Years ago, when I worked at a small publishing company outside Portland, I’d get together every couple days with a former seminary professor named Ross Tunnell. Ross had left seminary work and was doing graphic design, but was widely considered to be one of the smarter Old Testament teachers in Portland. I made a deal with Ross, saying that if I bought lunch, he’d teach me the Old Testament. And Ross took me up on that offer. We probably met more than fifty times over two years. It was a terrific arrangement.
Ross passed away only a few months ago and I’ve been thinking about those lunches, of all that I learned. But last night I remembered the greatest lesson Ross ever taught me. I was thinking about this lesson because while surfing around on the internet, I saw a minister somewhere speaking very arrogantly about how he had some bit of theology figured out and somebody else didn’t. I think maybe it was a moment of weakness for said minister, but nevertheless it helped me remember something Ross once said.
We were driving back from a conference in Salem and I was going off about some bit of scripture, explaining it to Ross as though he’d never come to the same revelation. I must have talked for about ten minutes, perhaps condescendingly (a way of speaking that prevents true dialogue, and also prevents anybody from disagreeing with you, at least in public) and Ross just sat there and listened. I don’t even recall what scripture I was talking about, but when I was done, and when I looked over at Ross to give an affirmation to my unparalleled intellect, he sat quiet. Finally, I asked what he thought. And Ross just stared straight ahead and said “I think knowledge puffs up.”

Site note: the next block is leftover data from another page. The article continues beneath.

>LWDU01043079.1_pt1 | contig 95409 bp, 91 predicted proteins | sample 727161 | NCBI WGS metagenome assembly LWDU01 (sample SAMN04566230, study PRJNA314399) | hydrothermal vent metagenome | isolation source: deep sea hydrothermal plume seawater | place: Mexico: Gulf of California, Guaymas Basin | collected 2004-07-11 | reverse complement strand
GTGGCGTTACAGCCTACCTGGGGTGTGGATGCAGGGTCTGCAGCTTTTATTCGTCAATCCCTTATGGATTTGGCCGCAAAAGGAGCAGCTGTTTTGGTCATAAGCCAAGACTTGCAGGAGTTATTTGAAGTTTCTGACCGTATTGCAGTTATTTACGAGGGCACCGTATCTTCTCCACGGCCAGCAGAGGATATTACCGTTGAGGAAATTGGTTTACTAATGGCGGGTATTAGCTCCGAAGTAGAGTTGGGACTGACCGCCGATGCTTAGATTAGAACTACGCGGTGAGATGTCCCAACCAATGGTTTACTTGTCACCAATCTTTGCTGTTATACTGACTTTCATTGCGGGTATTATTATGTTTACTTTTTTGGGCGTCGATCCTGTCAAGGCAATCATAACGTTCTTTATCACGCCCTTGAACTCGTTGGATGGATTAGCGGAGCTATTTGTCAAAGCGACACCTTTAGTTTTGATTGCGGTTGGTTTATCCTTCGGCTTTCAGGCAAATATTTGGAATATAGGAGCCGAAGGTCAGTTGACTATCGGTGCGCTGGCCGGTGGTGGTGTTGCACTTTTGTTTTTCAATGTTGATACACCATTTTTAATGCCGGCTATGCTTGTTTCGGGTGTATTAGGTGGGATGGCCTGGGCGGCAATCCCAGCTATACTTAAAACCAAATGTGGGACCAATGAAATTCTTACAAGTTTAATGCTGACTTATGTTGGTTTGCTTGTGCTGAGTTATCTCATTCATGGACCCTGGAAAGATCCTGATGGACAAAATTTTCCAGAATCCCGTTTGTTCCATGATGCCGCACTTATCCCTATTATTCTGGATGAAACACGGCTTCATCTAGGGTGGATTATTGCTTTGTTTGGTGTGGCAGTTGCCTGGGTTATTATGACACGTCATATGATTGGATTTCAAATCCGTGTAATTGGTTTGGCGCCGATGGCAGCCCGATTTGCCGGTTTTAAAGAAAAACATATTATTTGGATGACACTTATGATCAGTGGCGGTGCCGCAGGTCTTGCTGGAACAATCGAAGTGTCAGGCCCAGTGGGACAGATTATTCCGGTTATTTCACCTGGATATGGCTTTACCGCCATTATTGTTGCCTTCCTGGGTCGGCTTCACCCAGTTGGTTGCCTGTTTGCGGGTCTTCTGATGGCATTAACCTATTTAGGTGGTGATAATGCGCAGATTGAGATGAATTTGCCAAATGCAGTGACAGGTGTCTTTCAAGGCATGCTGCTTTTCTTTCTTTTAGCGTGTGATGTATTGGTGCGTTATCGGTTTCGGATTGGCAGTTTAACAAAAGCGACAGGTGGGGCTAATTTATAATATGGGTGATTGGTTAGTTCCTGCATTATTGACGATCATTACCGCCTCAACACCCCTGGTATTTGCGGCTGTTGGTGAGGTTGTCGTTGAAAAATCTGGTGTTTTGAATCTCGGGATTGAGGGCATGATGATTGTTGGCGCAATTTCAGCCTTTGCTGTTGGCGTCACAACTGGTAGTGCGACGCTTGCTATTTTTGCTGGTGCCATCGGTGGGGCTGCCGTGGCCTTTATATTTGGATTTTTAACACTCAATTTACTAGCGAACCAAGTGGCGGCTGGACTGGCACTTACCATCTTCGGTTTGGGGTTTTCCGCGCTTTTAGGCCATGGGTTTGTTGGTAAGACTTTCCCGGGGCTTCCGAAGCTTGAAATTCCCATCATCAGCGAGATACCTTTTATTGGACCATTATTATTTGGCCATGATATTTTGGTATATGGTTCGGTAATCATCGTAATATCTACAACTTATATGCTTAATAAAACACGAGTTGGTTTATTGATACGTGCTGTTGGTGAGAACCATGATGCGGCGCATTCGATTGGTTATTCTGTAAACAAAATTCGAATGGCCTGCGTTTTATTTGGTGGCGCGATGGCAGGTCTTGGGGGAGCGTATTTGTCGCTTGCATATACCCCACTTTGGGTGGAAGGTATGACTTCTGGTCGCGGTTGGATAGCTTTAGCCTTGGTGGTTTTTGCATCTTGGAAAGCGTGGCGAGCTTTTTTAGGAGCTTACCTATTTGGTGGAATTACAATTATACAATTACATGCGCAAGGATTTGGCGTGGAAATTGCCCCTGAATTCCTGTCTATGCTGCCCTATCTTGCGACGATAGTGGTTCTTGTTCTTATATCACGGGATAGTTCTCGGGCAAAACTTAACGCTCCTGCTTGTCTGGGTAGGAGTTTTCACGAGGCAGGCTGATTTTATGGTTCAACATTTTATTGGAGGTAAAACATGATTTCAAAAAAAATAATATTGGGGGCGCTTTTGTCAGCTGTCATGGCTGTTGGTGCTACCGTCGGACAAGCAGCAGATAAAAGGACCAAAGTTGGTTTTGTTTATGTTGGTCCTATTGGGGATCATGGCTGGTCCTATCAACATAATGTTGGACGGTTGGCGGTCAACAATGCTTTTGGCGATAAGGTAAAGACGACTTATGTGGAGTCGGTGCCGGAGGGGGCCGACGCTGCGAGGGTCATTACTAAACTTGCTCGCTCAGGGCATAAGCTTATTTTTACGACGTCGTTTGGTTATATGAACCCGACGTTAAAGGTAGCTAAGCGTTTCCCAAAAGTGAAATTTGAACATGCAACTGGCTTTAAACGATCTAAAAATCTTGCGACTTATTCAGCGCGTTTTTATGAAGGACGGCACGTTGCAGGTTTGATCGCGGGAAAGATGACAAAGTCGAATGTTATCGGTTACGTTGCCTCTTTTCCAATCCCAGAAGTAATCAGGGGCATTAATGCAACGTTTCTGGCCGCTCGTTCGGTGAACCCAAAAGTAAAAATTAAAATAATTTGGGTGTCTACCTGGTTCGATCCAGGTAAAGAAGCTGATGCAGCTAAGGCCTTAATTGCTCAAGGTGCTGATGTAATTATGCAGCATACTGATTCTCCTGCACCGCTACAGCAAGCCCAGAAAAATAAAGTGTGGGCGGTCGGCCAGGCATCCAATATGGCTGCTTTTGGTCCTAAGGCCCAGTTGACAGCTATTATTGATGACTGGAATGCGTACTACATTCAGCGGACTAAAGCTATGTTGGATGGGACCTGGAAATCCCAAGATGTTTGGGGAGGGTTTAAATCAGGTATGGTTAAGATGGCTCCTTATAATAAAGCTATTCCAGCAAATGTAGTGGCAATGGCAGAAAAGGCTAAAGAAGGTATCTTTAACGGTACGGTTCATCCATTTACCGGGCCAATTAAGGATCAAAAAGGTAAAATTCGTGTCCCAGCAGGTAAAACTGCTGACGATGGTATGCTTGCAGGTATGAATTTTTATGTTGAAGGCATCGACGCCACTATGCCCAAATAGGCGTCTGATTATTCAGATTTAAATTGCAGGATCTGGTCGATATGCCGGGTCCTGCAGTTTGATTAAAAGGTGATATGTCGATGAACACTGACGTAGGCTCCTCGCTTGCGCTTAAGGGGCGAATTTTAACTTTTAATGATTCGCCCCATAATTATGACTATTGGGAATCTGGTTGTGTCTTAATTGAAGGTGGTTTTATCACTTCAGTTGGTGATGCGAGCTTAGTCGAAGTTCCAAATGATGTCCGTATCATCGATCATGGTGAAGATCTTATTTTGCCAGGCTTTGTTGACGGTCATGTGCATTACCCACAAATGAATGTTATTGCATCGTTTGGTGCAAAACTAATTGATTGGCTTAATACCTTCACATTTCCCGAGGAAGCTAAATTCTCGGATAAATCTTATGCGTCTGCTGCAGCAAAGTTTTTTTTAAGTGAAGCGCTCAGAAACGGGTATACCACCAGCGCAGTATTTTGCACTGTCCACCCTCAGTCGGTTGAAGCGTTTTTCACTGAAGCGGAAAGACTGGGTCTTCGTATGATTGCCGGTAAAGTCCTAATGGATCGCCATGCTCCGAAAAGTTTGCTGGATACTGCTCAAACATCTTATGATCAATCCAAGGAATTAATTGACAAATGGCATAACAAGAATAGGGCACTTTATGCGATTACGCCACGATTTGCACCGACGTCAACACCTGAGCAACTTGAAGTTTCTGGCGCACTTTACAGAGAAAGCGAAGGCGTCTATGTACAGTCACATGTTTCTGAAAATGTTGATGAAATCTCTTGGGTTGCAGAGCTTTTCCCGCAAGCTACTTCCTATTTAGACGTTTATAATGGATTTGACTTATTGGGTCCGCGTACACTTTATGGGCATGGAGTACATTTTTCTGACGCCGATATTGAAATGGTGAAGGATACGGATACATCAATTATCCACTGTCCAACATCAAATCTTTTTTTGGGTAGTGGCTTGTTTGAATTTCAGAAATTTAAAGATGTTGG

I was embarrassed, to say the least. There have been a thousand times since, though, that I wish Ross was standing next to me when I’ve made equally as embarrassing tirades.
Of our fifty or more meetings, that’s the lesson I remember best:
And I think this is the thing that ruins many a seminary student. Knowledge. It’s not that knowledge is bad, it isn’t, it’s good, very good according to Solomon. It’s just that knowledge is incredibly powerful and dangerous. It has to be handled with care, like a radioactive material. It can easily explode and kill many, pushing people away from the church (unless of course they agree with you.)
A good test for me is to come back to the fruits of the spirit. Is my knowledge producing these characteristics: Love, Joy, Peace, Patience, Kindness, Goodness, Faithfulness, Gentleness and Self Control?
If we acquire knowledge before we are emotionally healthy, that is if we are insecure, we are going to use it to boost our own ego and compare ourselves to others. The desire for knowledge will be like a need for a drug, then, pacifying a wounded spirit through comparative associations. Entire theological camps have been built and bolstered by this needy, angry, gluttonous desire for knowledge. But if we have confidence, if we are secure, knowledge humbles us. We realize that we did not invent truth, we simply stumbled upon it like food on a long journey. Knowledge will then produce the fruits of the spirit.
Seeking knowledge, then, is like tending a vineyard. It’s just farming. But you aren’t the one who produced the fruit, God is. You’re just a farmer, just a guy who makes and distributes wine. It’s blue-collar work.
Ross was one of the most humble men I’ve ever met. And he was also one of the most intelligent. Those two combinations are sadly rare. These days I’m wishing I knew what he knew, in more ways than one. Goodbye old friend. And thanks for the lesson.
(a repost from the archives)